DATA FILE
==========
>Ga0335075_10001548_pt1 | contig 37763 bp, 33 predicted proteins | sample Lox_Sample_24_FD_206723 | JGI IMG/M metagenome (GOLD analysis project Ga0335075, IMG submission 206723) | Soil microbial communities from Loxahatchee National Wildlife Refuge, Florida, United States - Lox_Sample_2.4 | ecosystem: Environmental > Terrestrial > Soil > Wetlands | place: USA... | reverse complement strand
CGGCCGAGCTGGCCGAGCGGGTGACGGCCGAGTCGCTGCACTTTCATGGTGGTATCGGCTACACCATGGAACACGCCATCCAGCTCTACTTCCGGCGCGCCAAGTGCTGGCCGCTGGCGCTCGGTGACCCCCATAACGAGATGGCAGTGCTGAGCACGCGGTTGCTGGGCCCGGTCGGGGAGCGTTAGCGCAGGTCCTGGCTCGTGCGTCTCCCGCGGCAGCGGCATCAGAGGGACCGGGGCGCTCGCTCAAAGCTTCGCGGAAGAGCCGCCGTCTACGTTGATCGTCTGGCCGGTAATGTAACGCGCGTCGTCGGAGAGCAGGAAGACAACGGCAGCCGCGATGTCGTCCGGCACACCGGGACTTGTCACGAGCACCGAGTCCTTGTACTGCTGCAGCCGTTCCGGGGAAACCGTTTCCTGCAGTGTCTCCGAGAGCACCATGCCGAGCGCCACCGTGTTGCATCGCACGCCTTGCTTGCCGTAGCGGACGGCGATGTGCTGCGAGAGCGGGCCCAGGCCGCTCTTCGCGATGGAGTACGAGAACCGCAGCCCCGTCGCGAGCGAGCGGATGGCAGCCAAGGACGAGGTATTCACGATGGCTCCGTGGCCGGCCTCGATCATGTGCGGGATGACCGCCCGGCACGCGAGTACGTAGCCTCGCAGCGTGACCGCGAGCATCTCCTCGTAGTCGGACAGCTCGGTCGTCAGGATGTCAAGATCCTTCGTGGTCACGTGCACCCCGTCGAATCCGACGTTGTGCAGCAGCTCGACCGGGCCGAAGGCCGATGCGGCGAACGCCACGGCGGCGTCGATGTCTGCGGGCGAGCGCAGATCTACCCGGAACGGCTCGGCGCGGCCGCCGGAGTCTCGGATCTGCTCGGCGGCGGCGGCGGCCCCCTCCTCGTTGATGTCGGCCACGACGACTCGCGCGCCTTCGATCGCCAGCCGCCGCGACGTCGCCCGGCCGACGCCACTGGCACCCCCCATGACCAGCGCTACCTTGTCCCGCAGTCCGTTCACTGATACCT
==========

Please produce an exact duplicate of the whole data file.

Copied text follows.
>Ga0335075_10001548_pt1 | contig 37763 bp, 33 predicted proteins | sample Lox_Sample_24_FD_206723 | JGI IMG/M metagenome (GOLD analysis project Ga0335075, IMG submission 206723) | Soil microbial communities from Loxahatchee National Wildlife Refuge, Florida, United States - Lox_Sample_2.4 | ecosystem: Environmental > Terrestrial > Soil > Wetlands | place: USA... | reverse complement strand
CGGCCGAGCTGGCCGAGCGGGTGACGGCCGAGTCGCTGCACTTTCATGGTGGTATCGGCTACACCATGGAACACGCCATCCAGCTCTACTTCCGGCGCGCCAAGTGCTGGCCGCTGGCGCTCGGTGACCCCCATAACGAGATGGCAGTGCTGAGCACGCGGTTGCTGGGCCCGGTCGGGGAGCGTTAGCGCAGGTCCTGGCTCGTGCGTCTCCCGCGGCAGCGGCATCAGAGGGACCGGGGCGCTCGCTCAAAGCTTCGCGGAAGAGCCGCCGTCTACGTTGATCGTCTGGCCGGTAATGTAACGCGCGTCGTCGGAGAGCAGGAAGACAACGGCAGCCGCGATGTCGTCCGGCACACCGGGACTTGTCACGAGCACCGAGTCCTTGTACTGCTGCAGCCGTTCCGGGGAAACCGTTTCCTGCAGTGTCTCCGAGAGCACCATGCCGAGCGCCACCGTGTTGCATCGCACGCCTTGCTTGCCGTAGCGGACGGCGATGTGCTGCGAGAGCGGGCCCAGGCCGCTCTTCGCGATGGAGTACGAGAACCGCAGCCCCGTCGCGAGCGAGCGGATGGCAGCCAAGGACGAGGTATTCACGATGGCTCCGTGGCCGGCCTCGATCATGTGCGGGATGACCGCCCGGCACGCGAGTACGTAGCCTCGCAGCGTGACCGCGAGCATCTCCTCGTAGTCGGACAGCTCGGTCGTCAGGATGTCAAGATCCTTCGTGGTCACGTGCACCCCGTCGAATCCGACGTTGTGCAGCAGCTCGACCGGGCCGAAGGCCGATGCGGCGAACGCCACGGCGGCGTCGATGTCTGCGGGCGAGCGCAGATCTACCCGGAACGGCTCGGCGCGGCCGCCGGAGTCTCGGATCTGCTCGGCGGCGGCGGCGGCCCCCTCCTCGTTGATGTCGGCCACGACGACTCGCGCGCCTTCGATCGCCAGCCGCCGCGACGTCGCCCGGCCGACGCCACTGGCACCCCCCATGACCAGCGCTACCTTGTCCCGCAGTCCGTTCACTGATACCT